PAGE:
Here is Part 2 of our XNSPY dad’s story on how he dealt with his 16 year old son’s addiction. In this blog, he will be talking about the importance of realizing your child’s problem early on. We will let him take the stage…
The one thing you’ve got to do is know what the symptoms of addiction are. Sometimes I wish I had been better informed early on. This way, I could have found a way to take my son out of the darkness before it got this far. The guilt eats me up to this way and has caused me to have many sleepless nights. So I’m sharing them with you now so that you can help your kids when it counts.
If your child is using, you will see the following symptons:
- They may appear aloof and reclusive
- They will stop paying attention in school; their grades will plummet
- They may be eating too little or too much
- They might neglect activities that otherwise interested them
- They will be irritable or have increasingly more problems with their friends and family
- They will hang out with new “friends”
- They would become more secretive and would lie excessively
- They will show definite physical changes such as improper hygiene, dilated pupils, dark circles, and a big loss in weight
- They will have definite changes in behavior to the point where they will have run ins with authority such as their teachers or even the law.
I must admit that I did notice some of these things in my son, but I misjudged them for being part of puberty. When my son was moody or hugely irritable, I thought he was just being an angry teenage boy. When he stopped eating for a while, I thought he was depressed and suggested that I take him to a good therapist. Never did I imagine that my boy would be having trouble with drugs. I should have known then, but although my time has passed, you can recognize the early onset signs in your child now when it matters.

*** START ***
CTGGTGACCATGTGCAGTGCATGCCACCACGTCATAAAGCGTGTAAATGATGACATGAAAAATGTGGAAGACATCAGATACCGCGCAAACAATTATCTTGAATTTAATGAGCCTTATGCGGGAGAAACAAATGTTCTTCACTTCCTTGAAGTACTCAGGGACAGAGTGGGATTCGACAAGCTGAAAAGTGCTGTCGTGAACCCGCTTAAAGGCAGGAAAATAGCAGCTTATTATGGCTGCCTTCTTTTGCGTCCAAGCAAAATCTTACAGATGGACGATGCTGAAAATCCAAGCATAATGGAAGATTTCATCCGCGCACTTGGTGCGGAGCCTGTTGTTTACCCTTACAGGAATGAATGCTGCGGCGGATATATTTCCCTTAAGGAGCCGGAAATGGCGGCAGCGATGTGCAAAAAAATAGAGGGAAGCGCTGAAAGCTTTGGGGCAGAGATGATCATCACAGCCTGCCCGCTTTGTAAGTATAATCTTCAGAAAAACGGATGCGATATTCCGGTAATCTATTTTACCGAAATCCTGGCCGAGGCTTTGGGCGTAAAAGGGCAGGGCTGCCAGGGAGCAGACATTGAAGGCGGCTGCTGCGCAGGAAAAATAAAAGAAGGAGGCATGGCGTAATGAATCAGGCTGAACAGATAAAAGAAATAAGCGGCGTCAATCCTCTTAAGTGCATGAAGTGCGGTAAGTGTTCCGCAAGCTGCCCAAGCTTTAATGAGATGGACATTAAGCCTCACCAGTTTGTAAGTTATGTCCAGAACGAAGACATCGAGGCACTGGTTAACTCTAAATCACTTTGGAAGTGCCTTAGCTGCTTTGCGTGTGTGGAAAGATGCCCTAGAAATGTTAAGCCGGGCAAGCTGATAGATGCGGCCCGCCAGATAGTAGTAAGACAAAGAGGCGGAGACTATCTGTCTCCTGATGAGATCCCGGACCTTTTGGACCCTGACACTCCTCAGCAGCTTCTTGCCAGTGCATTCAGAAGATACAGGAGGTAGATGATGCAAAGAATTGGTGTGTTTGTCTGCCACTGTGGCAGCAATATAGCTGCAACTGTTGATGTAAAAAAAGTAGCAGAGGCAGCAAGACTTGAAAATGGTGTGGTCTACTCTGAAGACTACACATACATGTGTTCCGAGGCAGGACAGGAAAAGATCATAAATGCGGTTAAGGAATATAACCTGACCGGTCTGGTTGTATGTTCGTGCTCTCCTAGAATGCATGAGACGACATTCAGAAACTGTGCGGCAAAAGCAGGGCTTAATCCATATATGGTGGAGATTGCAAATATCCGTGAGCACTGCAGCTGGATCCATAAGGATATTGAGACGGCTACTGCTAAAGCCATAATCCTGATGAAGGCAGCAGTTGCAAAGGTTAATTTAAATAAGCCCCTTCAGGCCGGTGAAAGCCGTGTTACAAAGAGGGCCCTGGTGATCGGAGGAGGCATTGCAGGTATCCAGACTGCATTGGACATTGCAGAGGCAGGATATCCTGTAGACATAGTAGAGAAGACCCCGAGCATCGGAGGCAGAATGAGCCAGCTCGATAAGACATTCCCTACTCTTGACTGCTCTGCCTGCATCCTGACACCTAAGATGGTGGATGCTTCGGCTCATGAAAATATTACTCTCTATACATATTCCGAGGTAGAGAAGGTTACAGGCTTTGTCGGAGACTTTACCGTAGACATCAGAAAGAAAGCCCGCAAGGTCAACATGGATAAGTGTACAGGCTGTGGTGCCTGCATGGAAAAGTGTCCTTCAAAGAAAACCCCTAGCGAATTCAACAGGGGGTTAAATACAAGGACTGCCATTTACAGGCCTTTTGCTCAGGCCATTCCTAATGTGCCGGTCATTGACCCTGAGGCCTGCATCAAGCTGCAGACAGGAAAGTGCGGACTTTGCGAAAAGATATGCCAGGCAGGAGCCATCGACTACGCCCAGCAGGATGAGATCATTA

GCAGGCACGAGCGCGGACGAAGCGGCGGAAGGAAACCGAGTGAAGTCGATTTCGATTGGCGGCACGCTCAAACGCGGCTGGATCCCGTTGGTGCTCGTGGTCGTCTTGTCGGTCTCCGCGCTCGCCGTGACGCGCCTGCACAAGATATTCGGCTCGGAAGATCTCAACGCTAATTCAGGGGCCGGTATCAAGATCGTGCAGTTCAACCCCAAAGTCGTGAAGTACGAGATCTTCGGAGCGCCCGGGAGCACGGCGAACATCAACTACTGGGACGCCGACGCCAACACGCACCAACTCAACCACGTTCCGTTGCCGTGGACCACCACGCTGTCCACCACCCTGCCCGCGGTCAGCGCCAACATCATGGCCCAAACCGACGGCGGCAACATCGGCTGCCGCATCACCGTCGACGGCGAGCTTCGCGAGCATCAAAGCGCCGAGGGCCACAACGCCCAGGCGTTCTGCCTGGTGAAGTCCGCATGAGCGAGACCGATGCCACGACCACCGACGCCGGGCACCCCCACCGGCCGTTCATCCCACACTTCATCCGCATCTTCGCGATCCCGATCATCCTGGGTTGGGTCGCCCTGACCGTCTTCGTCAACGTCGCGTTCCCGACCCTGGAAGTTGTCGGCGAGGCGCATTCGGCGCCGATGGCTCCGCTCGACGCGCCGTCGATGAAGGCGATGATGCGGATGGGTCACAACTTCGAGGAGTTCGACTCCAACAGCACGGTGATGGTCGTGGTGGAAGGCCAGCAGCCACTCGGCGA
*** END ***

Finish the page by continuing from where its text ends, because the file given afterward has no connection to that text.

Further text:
Dealing With Relapse
The other thing you’ve got to know is that whether you like it or not, you will have to deal with relapse. The key is not to be discouraged by it and recognize it as being a temporary setback in their road to recovery. It is a sweet victory when you see that your child has stopped using and is finally starting to get clean. You start to feel like things are normal again. So I know it is a scary prospect to have to go through the same horror all over again. You just have to know that relapse will be part of the process. Don’t start blaming your child right away. Don’t presume to think that just because they have relapse, they never wanted to get clean in the first place. Don’t treat the relapse as a tragedy, a horrible disaster that you can’t undo. Most of all don’t make the relapse about yourself. Focus on your child and they fact that they are suffering and that it is their life that has to be put in order. As unnerving as it can be, you’ve got to realize that this is all part of the process and that you will have to help them get on track again. It takes a certain amount of trial and error to get things right.
The best way to deal with recovery is to take it one day at a time. Relapse can occur days, weeks, or even months after a person has been sober.
Stay tuned for the final installment of this dad’s account of his son’s struggle with addiction. Part 3 coming soon!